The primary purpose of life insurance is to provide final expenses and protect beneficiaries from loss of income or debt burden in the event of a family member's death.
However, a permanent life insurance policy can build cash value that can be tapped for use at retirement or in case of emergencies. Whole life insurance and variable universal life (VUL), if properly funded, both deliver the means to accumulate cash that can be accessed when needed via policy loan provisions or direct withdrawals. We discuss both below.
- Whole life insurance and variable universal life insurance both help policy holders build cash value, which can be tapped in retirement or in case of emergencies.
- However, it can take several years to build cash value in a whole life policy, especially in an environment of historically low interest rates.
- With variable universal life, cash values grow faster because premiums are invested in equity and debt markets. However, policy holders are then exposed to market risks.
Whole Life Policies
Whole life policies are typically among the most expensive policies to purchase. How an insurance company determines your premiums are based on the age and health of the applicant, whether the insured uses tobacco, and other factors.
As a rule of thumb, younger policyholders pay smaller premiums than older insureds. A 25-year-old male nonsmoker might pay about $900 annually for a policy with a $100,000 death benefit, whereas a 40-year-old male smoker might expect to pay $1,800 per year for the coverage. Part of the annual insurance premium charged is applied toward the pure cost of insurance, commissions, and administrative costs, while the balance is left to grow at fixed interest rates determined by the issuer.
In the first few years of a whole life policy, cash values accumulate slowly. It takes several years (especially with interest rates at historic lows) to reach a breakeven point, when total premiums paid equals the cash surrender value of the policy. At any point in time, however, the equity in the policy can be accessed by loan or withdrawal. Level premiums established at the time of issuance may also be enhanced by the payment of annual dividends from a mutual insurance company whose policyholders share in ownership.
In addition, some policies offer paid-up additional insurance options that allow policyholders to contribute additional dollars, increasing the death benefit and earning interest. Unabated, whole life cash values can grow to considerable sums, largely dependent on the number of years that premiums are paid and the internal rate of return offered by the insurance carrier.
Variable Universal Life (VUL)
Policyholders with an appetite for risk can opt for a variable universal life insurance policy. These contracts allow flexible payments and offer the availability of a separate account in which premiums are invested in mutual funds.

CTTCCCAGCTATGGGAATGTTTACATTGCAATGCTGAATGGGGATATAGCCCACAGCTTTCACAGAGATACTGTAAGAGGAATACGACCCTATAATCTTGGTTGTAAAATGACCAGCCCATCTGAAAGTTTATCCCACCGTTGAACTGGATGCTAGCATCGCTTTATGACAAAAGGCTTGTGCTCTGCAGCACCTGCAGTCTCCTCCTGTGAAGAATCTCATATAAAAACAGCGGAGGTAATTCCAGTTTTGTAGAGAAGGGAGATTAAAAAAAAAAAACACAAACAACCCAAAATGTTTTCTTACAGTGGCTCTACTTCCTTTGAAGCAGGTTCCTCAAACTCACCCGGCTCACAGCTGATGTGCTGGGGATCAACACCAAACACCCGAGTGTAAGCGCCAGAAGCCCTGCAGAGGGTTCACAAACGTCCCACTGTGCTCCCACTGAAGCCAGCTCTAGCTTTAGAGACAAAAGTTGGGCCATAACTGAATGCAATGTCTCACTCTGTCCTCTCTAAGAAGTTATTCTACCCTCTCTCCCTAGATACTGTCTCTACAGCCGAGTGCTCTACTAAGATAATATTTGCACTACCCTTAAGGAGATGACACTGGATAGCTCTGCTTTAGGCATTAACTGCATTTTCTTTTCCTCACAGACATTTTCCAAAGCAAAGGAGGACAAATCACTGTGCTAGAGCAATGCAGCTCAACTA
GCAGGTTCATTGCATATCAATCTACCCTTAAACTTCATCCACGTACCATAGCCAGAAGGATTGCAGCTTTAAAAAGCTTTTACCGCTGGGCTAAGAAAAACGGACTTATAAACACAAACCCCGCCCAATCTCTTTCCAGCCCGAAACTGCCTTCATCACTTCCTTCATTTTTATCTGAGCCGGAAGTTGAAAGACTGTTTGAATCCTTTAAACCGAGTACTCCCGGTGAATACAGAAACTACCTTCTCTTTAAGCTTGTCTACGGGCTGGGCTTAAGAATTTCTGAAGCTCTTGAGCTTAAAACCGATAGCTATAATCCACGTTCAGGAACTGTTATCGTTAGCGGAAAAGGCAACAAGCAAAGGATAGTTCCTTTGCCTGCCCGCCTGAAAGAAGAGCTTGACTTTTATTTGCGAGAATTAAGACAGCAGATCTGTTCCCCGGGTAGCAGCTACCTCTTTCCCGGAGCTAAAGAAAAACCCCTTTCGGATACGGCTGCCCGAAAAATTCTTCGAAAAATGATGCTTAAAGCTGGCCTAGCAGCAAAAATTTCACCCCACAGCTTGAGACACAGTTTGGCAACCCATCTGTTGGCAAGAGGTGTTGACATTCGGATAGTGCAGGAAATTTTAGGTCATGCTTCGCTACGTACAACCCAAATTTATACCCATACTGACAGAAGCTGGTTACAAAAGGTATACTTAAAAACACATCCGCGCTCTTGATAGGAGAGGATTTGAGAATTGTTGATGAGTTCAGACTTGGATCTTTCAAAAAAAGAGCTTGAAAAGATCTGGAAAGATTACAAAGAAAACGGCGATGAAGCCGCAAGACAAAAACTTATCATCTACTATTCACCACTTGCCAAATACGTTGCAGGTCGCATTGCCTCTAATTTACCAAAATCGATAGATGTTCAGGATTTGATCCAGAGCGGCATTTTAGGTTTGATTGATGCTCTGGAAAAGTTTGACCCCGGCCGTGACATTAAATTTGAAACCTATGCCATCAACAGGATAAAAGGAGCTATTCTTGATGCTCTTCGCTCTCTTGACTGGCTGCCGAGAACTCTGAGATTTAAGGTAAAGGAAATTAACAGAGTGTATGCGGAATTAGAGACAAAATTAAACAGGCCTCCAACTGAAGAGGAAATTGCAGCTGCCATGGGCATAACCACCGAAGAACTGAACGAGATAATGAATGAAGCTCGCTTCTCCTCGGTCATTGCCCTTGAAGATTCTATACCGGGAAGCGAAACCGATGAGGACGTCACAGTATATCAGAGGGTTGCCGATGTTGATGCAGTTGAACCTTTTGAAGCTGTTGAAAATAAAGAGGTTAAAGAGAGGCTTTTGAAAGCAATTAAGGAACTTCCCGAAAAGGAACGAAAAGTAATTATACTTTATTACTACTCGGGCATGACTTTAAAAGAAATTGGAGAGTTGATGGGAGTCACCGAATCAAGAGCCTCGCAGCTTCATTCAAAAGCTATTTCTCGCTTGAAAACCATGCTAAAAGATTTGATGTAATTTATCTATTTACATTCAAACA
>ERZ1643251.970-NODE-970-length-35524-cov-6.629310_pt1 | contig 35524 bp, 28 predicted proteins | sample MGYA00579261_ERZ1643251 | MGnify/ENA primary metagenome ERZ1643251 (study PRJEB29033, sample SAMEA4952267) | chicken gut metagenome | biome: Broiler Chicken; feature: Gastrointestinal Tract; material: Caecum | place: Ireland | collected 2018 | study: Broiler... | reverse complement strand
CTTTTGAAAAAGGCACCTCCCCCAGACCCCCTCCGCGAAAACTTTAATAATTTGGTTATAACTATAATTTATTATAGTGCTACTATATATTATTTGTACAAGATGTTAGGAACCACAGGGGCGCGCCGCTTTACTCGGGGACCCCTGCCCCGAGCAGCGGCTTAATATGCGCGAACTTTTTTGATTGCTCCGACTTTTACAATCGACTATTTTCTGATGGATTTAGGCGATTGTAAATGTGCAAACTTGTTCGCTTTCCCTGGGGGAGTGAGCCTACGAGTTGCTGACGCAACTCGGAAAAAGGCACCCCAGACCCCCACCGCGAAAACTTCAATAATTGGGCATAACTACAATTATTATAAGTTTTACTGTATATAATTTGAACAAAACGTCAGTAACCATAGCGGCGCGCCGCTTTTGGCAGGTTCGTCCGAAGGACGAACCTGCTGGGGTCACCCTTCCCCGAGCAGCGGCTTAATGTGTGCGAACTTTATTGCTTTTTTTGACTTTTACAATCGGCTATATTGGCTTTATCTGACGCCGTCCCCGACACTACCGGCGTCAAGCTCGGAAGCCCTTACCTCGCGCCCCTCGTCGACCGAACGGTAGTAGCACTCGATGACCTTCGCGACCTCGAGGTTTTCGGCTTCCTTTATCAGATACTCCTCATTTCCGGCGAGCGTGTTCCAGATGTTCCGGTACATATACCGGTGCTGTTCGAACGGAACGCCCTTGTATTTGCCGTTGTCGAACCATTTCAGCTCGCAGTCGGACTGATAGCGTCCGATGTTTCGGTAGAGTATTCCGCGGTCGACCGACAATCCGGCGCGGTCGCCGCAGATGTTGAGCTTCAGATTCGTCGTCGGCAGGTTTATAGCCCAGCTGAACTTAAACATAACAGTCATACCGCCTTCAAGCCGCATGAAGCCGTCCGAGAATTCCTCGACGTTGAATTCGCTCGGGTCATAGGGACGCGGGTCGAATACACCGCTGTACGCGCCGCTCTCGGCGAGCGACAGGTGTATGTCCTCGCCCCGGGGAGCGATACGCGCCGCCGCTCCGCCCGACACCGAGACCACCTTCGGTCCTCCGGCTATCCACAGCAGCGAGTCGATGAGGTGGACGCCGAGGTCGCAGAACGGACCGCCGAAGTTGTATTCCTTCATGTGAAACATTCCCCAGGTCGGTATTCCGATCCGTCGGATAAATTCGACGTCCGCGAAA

Unlike whole life policies, cash values invested in the separate account are neither fixed nor backed by the financial strength of the insurer. Rather, funds directed toward mutual fund sub-accounts are subject to investment risk. The primary advantage of VUL policies stems from participation in equity or debt markets, which over time may outperform fixed rates determined by the insurance company.
Compared to whole life policies that may credit premiums with a 4% interest rate, cash values grow faster in a VUL equity portfolio that annually averages a 7% return over the life of the policy. A 30-year-old female nonsmoker can contribute $100 per month to a whole life or VUL policy for 35 years. The difference in accumulated cash value is substantial if the VUL sub-accounts manage to outpace the fixed interest rate credited to whole life premiums.
Without considering policy and insurance costs, the difference in accumulated value of regular $100 monthly contributions over a 35-year period would amount to more than $85,000 if the VUL portfolio averaged a 7% return, while the fixed option averaged 4%. Lengthy time horizons and moderate risk tolerances behoove policyholders who wish to utilize VUL policies as a supplemental cash-accumulation vehicle.
The Bottom Line
Whole life insurance and variable universal life are two types of permanent life insurance policies that, when properly funded, help policy holders to accumulate cash that can be accessed later in life. A whole life insurance policy will build cash more slowly. With low interest rates, it can take several years to reach the point when the total premiums paid equals the cash surrender value of the policy. On the other hand, variable universal life insurance offers the chance to build cash value faster by exposing policy holders to riskier equity and debt markets.